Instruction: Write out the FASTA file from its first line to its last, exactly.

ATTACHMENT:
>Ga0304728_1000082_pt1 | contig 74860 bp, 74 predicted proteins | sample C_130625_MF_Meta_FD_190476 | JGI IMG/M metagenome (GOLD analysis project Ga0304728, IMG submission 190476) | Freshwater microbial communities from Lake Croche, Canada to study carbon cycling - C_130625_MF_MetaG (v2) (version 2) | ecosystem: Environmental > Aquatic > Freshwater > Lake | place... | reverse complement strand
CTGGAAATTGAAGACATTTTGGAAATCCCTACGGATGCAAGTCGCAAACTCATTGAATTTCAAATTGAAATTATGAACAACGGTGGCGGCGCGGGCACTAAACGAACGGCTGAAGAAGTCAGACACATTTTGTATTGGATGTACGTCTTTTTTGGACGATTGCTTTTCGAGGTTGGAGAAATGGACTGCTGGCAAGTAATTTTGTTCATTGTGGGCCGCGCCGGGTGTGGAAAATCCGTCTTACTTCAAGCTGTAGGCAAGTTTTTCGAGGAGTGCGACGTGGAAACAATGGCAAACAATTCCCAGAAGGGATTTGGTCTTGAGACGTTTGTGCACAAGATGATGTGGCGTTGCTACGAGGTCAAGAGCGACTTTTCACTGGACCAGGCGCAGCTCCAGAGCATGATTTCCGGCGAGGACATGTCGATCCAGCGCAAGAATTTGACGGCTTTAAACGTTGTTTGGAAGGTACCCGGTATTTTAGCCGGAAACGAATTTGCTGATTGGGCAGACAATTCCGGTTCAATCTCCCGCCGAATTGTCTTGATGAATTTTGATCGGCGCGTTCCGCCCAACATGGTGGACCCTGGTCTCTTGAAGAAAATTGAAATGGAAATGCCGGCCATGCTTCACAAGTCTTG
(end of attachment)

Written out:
>Ga0304728_1000082_pt1 | contig 74860 bp, 74 predicted proteins | sample C_130625_MF_Meta_FD_190476 | JGI IMG/M metagenome (GOLD analysis project Ga0304728, IMG submission 190476) | Freshwater microbial communities from Lake Croche, Canada to study carbon cycling - C_130625_MF_MetaG (v2) (version 2) | ecosystem: Environmental > Aquatic > Freshwater > Lake | place... | reverse complement strand
CTGGAAATTGAAGACATTTTGGAAATCCCTACGGATGCAAGTCGCAAACTCATTGAATTTCAAATTGAAATTATGAACAACGGTGGCGGCGCGGGCACTAAACGAACGGCTGAAGAAGTCAGACACATTTTGTATTGGATGTACGTCTTTTTTGGACGATTGCTTTTCGAGGTTGGAGAAATGGACTGCTGGCAAGTAATTTTGTTCATTGTGGGCCGCGCCGGGTGTGGAAAATCCGTCTTACTTCAAGCTGTAGGCAAGTTTTTCGAGGAGTGCGACGTGGAAACAATGGCAAACAATTCCCAGAAGGGATTTGGTCTTGAGACGTTTGTGCACAAGATGATGTGGCGTTGCTACGAGGTCAAGAGCGACTTTTCACTGGACCAGGCGCAGCTCCAGAGCATGATTTCCGGCGAGGACATGTCGATCCAGCGCAAGAATTTGACGGCTTTAAACGTTGTTTGGAAGGTACCCGGTATTTTAGCCGGAAACGAATTTGCTGATTGGGCAGACAATTCCGGTTCAATCTCCCGCCGAATTGTCTTGATGAATTTTGATCGGCGCGTTCCGCCCAACATGGTGGACCCTGGTCTCTTGAAGAAAATTGAAATGGAAATGCCGGCCATGCTTCACAAGTCTTG